The Leeds Digital Festival has grown from just 50 events in 2016 to 240 in 2023. 

The success of the Festival has mirrored the growth of the city’s tech sector. But while Leeds has a lot to celebrate, it’s essential not to rest on our laurels.

The challenges and opportunities are there, but together, our diverse digital sector will continue to thrive through collaboration.

Collaboration is the key to progress, uniting people’s skills and ideas for bigger achievements. We know that It’s about working together to solve problems, and it’s a force that drives success.

In business, collaboration builds strong teams and sparks innovation. In the digital industries, it leads to ground-breaking discoveries, like the internet.

Launching Leeds Startups 2.0 – nominate now!

Collaboration isn’t limited to specific fields – it’s vital for tackling global issues like climate change and poverty. The Leeds startup scene spans FinTech, HealthTech and many other key sectors. Tred is one of the first debit cards that allows customers to track and offset their carbon emissions. Leeds is bursting at the seams with good ideas.

The Festival has supported collaboration that enriches the personal lives of attendees, strengthens connections and builds communities. Whether it’s family, colleagues, or a global network, collaborating brings people together and makes the world feel smaller.

When we work together, we achieve more. Over the years, the Festival has supported people to take their first role in the sector or start to climb the career ladder. Many of our city’s digital leaders have made lasting friendships through networking.

Despite the current economic turmoil, Leeds’ businesses are showing good growth in a variety of industries, expanding their workforces, and outperforming national averages in all the key tech and cyber areas.

A study commissioned by Leeds Digital Festival shows that while the national cyber sector has declined by 0.6%, Leeds’ growth rate is 9.9%. The study was developed in partnership with The Data City, a fast-growing scale-up company using AI-driven insight to understand the world’s industries better.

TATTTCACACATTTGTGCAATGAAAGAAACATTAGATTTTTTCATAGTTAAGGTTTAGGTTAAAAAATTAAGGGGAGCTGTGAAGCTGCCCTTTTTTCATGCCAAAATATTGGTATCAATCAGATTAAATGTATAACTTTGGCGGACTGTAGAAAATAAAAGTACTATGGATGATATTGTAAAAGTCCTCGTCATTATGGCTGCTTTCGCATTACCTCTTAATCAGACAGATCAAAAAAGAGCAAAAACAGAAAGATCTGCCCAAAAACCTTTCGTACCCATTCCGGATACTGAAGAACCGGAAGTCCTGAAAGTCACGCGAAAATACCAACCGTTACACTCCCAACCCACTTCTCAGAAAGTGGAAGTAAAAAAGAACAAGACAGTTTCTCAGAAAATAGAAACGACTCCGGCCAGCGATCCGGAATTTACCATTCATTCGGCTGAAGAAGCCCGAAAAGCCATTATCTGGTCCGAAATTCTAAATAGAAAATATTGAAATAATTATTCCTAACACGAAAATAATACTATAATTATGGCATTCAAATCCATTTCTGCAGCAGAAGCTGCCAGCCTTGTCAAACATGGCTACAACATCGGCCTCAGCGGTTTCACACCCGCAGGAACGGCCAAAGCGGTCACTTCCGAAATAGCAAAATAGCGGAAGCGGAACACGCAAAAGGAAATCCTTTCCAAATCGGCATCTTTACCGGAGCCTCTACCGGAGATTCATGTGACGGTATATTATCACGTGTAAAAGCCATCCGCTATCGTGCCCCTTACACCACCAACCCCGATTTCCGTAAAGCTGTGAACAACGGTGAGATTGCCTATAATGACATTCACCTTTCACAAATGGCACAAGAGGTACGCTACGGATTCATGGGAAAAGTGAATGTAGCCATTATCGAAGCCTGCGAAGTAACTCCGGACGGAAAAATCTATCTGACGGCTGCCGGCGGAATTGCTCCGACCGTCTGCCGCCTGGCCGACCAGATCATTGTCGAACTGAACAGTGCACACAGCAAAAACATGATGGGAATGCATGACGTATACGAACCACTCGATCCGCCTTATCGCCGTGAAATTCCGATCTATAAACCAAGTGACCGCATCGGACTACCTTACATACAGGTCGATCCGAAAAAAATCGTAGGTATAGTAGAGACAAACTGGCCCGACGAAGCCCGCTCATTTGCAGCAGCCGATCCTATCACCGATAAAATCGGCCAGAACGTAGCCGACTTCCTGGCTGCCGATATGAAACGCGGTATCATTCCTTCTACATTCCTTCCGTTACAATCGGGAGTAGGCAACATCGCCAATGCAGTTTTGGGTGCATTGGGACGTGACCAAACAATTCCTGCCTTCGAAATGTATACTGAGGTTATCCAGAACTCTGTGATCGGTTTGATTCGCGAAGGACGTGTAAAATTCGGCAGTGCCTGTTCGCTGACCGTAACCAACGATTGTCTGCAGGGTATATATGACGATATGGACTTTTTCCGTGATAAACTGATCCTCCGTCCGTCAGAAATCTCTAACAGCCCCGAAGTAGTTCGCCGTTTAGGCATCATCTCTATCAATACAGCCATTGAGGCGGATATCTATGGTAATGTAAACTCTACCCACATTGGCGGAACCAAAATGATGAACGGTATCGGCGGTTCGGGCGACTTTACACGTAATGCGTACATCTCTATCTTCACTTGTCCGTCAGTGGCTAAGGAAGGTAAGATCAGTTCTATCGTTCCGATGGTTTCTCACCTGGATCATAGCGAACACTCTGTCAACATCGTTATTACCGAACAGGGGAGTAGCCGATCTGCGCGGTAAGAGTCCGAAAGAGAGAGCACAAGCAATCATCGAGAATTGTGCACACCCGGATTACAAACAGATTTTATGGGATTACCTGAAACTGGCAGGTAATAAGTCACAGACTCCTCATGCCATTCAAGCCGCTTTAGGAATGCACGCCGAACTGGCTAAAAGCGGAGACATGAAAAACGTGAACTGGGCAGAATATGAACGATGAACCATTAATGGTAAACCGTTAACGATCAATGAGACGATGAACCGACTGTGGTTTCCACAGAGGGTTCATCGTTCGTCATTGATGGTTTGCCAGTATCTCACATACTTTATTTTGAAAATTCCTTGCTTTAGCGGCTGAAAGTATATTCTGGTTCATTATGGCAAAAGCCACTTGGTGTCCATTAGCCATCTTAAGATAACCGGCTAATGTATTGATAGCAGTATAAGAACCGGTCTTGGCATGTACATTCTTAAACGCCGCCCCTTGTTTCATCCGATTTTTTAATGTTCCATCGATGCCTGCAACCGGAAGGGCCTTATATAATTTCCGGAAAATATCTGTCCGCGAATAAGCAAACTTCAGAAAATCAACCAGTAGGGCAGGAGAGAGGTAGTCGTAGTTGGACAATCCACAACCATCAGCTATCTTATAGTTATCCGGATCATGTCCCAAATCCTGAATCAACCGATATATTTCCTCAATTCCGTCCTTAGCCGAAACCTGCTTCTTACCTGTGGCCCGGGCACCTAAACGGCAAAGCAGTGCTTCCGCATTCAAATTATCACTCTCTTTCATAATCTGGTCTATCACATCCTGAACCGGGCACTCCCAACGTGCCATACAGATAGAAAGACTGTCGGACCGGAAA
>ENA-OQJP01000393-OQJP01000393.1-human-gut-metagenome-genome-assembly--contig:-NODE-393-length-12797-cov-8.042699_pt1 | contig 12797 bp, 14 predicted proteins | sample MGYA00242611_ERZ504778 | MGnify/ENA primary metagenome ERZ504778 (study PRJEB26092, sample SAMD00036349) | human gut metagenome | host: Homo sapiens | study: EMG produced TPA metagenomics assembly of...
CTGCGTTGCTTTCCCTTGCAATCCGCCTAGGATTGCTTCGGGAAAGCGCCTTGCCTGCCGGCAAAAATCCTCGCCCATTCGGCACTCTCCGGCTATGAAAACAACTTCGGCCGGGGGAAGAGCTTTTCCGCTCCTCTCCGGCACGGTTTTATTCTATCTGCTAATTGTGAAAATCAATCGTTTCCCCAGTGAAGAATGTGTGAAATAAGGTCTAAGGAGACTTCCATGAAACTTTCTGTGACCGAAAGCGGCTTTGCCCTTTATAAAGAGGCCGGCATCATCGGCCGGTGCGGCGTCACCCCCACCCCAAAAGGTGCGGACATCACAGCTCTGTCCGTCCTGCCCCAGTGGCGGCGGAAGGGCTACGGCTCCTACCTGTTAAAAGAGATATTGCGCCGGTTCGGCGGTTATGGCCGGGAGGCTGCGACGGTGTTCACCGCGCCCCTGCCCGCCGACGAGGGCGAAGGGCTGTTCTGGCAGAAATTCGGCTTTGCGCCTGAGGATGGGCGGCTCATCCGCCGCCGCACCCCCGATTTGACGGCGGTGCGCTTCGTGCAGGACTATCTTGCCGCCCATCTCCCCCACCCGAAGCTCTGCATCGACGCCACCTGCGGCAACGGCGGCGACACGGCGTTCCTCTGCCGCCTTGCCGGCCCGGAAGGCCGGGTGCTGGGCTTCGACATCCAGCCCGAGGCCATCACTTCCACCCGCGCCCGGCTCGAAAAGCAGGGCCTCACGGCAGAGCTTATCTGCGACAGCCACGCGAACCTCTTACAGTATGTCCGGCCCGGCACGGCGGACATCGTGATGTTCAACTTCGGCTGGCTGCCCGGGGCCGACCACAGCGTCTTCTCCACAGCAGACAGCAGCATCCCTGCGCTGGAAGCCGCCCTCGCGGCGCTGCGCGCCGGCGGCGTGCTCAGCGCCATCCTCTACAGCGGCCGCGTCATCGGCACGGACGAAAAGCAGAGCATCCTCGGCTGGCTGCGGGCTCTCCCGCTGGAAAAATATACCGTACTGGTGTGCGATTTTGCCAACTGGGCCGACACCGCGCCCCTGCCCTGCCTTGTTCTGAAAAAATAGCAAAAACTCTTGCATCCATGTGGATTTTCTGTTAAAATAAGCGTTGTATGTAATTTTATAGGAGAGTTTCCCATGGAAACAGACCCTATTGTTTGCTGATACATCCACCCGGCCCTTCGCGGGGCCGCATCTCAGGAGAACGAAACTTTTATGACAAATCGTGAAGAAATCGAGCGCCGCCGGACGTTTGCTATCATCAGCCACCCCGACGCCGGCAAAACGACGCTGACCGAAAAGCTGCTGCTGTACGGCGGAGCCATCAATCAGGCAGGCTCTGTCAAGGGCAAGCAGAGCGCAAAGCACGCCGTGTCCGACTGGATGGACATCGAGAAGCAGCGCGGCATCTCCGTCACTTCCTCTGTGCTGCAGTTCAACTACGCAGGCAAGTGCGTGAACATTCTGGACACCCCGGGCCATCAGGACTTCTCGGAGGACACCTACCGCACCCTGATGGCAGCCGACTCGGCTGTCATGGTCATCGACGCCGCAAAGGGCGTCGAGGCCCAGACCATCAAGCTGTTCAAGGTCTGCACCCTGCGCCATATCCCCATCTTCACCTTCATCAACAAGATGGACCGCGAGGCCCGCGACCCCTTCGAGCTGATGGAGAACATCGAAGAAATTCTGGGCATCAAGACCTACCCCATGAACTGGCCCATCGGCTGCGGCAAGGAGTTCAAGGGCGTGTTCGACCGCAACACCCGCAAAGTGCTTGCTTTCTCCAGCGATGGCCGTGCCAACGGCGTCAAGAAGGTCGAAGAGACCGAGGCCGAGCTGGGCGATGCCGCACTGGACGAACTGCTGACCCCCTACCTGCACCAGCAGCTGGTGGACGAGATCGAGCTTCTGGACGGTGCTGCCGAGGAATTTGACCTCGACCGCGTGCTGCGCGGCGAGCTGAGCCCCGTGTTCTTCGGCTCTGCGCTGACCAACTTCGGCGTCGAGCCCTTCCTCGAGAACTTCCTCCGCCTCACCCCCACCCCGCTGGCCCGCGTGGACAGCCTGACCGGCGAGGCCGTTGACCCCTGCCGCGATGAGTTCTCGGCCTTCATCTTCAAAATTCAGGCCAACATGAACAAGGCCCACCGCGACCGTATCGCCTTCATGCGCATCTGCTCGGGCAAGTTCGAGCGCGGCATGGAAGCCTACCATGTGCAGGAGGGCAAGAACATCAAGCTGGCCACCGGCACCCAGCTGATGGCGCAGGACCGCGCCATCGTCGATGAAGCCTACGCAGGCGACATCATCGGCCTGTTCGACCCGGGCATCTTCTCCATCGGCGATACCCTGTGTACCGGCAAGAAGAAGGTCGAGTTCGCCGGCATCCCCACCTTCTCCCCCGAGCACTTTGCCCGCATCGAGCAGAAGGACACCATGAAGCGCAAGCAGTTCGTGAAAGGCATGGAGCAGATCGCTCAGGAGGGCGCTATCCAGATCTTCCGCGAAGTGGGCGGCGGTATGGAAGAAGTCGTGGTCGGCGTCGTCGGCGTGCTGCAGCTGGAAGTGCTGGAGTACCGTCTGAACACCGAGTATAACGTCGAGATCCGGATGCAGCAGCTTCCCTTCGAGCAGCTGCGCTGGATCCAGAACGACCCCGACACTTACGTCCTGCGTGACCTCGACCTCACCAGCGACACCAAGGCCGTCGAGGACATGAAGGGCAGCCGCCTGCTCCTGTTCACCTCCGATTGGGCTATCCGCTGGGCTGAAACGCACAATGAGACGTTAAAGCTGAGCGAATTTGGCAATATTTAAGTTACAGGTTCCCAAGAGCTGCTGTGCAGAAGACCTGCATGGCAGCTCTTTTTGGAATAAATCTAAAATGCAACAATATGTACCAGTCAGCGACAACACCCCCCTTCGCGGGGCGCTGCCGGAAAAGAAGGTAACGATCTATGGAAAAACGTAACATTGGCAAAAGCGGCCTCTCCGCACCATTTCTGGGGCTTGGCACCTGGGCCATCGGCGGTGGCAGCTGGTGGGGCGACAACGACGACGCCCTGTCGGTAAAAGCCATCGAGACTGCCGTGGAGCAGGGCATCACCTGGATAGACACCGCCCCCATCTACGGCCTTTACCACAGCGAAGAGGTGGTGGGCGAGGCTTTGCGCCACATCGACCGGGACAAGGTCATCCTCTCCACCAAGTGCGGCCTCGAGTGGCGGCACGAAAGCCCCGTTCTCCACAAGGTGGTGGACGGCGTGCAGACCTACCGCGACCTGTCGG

From startups to global brands, a variety of enterprises contribute to growth. Kroll, a source of information on risk, governance, and growth with headquarters in New York, recently bought Leeds-based technology company Crisp. It demonstrates how our city can help enterprises reach their full potential.

Yorkshire Tech Climbers List 2023

All across the city, we see innovation leveraging digital technologies, strategies, and approaches to create new products, services, processes, and business models. Entrepreneurs are using technology to transform existing practices or to develop entirely new solutions that can have a significant impact on various aspects of business, society, and daily life.

When it comes to digital connectivity, Leeds has long led the UK. The universities are essential in producing tech talent and fostering innovation in the region. Earlier this year, The University of Leeds hosted Digital Universities UK, a conference that brings together higher education, business, and government leaders at the forefront of technology and innovation.

While Nexus Leeds created a supportive community for innovators that is already home to world-leading companies like data-cloud business Snowflake and STEM education services provider, Yondar.

People across the sector are motivated to bring about positive change. A task force was formed in collaboration with The Cabinet Office to boost the number of women-led, high-growth firms, with an emphasis on areas outside of London. 

Zandra Moore, CEO and co-founder of Leeds-based software specialists Panintelligence, joined the task force to address the issue of the lack of finance experienced by women-led enterprises, defined as those with more than 50% female directors. Only 5% of fundraising rounds in Leeds go to businesses with a female founder.

Beatboxing, diversity, no-code – a business festival with a difference

 

Innovation is also supported by numerous regional incubators and accelerators where business owners can find the help they need. One example is The Female Founders Incubator, which helps members succeed by providing peer support and up to £20,000 in business support.

Across the digital ecosystem, collaboration between established businesses, startups, and individuals is driving the development of innovative solutions that will deliver economic and job opportunities, alongside societal benefits.